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Surrogacy + surrogacy disputes

For many modern families, surrogacy has become an increasingly viable option – both in terms of accessibility and cost.

But surrogacy arrangements rely heavily on trust. The surrogate entrusts the welfare of the child she’s carrying to the intended parents, and they trust her to transfer parental rights. For the agreement to work, communication and empathy is a must – on both sides of the relationship.

If you’re considering using a surrogate or you’re in a surrogacy agreement, you should seek specialist legal advice as early as possible. We help single people, same sex and heterosexual couples and can advise you on all aspects of UK and international surrogacy.

The surrogate’s right

Under UK law, the surrogate (and her husband, if she’s married) will be the child’s legal parents. The surrogate has the legal right to keep the child – even if the baby was conceived using donor eggs or embryos and isn’t genetically related to her.

Surrogacy contracts aren’t legally enforceable, even when entered into and signed by all parties. To become the legal parent of a child born to a surrogate, you only have two options – apply for a parental order or adopt the child.

Becoming the child’s legal parents

So what is a parental order? Put simply, it’s a legal method of transferring parenthood from the surrogate mother (and her partner, if she’s married) to the child’s intended parents.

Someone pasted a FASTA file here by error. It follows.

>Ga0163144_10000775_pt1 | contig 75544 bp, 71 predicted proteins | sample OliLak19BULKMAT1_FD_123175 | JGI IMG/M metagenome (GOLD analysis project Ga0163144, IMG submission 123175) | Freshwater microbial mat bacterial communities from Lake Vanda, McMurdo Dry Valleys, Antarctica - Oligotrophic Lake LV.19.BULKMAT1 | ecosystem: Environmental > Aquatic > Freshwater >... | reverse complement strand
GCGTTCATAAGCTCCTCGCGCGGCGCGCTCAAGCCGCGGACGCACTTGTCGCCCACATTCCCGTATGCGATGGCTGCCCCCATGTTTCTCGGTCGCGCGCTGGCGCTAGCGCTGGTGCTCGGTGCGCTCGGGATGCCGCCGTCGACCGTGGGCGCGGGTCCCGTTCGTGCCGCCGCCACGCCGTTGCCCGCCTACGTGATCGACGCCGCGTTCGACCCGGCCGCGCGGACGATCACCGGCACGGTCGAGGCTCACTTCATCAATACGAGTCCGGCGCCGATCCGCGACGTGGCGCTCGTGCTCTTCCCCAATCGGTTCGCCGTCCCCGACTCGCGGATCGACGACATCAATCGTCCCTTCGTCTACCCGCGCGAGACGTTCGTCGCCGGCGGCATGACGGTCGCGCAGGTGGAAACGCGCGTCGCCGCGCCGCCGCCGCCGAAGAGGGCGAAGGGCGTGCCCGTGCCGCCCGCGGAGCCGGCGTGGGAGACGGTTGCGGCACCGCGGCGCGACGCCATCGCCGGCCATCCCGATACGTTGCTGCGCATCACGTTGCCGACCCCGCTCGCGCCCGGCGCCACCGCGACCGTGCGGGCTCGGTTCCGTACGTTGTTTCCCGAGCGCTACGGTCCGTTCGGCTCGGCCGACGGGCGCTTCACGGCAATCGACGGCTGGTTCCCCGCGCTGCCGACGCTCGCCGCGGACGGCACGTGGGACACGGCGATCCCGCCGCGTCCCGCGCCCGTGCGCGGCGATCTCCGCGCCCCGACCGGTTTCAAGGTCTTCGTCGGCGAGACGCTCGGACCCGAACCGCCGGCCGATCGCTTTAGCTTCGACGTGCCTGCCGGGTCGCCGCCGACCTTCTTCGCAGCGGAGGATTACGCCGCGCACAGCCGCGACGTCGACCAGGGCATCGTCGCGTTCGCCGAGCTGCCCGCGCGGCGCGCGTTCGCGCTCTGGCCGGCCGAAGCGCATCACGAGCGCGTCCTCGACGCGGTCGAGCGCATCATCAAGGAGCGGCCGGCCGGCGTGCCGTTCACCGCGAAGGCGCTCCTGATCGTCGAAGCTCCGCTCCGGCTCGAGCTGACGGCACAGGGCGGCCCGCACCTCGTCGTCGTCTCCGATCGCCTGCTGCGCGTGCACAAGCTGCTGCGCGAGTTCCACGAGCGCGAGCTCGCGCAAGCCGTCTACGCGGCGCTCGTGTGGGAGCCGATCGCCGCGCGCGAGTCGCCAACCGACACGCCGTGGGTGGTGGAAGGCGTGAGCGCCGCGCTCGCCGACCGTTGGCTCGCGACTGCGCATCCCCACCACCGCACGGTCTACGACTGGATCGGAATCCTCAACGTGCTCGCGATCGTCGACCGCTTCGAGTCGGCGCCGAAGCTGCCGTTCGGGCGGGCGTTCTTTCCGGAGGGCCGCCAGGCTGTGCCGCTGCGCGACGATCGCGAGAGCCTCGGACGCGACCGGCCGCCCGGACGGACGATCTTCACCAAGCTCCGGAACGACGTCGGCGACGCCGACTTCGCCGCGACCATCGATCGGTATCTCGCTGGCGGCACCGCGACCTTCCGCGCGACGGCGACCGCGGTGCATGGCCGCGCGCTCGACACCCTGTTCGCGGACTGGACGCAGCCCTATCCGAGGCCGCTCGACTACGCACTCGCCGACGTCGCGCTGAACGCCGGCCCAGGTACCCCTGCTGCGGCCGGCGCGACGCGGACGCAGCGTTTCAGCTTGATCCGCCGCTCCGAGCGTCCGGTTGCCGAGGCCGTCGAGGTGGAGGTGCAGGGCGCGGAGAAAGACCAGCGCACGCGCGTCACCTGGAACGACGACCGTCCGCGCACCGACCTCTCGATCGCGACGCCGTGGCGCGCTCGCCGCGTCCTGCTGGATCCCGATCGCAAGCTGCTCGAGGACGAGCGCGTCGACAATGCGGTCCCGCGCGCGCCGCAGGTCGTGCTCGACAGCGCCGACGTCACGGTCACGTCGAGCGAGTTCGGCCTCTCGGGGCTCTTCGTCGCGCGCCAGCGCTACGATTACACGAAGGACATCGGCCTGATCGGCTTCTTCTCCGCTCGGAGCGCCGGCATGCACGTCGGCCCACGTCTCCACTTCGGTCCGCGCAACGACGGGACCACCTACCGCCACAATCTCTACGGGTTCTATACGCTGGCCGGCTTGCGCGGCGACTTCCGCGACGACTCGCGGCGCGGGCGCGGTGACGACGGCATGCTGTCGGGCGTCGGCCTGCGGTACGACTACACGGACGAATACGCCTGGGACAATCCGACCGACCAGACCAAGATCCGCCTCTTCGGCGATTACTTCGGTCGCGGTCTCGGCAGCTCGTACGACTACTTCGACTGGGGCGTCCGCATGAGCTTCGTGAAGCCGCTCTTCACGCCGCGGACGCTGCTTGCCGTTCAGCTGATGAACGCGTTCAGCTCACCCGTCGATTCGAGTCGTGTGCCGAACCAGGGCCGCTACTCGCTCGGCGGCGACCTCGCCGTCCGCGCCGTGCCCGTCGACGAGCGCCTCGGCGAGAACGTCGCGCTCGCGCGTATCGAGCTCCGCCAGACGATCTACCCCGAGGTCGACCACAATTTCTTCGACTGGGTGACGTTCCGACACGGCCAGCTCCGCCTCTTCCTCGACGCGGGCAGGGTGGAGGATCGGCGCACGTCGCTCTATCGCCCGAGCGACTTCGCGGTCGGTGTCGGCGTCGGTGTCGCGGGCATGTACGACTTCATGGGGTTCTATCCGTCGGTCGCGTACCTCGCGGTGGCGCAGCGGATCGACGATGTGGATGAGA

An application for a parental order must be made before the child is six months old.

To apply for a parental order, you must be genetically related to the child (i.e. the egg, embryo or sperm donor) and in a relationship where you and your partner are married, in a civil partnership or living together.

If neither of you are genetically related to the child (i.e. you used donated sperm and eggs), your only option is adoption. If this is the route you’re taking, you must include a registered adoption agency in the surrogacy process.

Further information on surrogacy law

Surrogacy is an emotional commitment and agreements are often fraught with tension. If you’re considering surrogacy or becoming a surrogate, it’s important that you understand the risks involved in the surrogacy process.

Our specialist surrogacy solicitors can advise you on the range of issues, including international surrogacy, legal rights of surrogates and parental rights. For an informal chat, call us on 0117 325 2929 or complete our online enquiry form.

We offer all new clients a free 30 minute consultation with a legal expert in family law, as well as fixed fees on our family law services so you’ll know exactly how much you’ll pay from the start.

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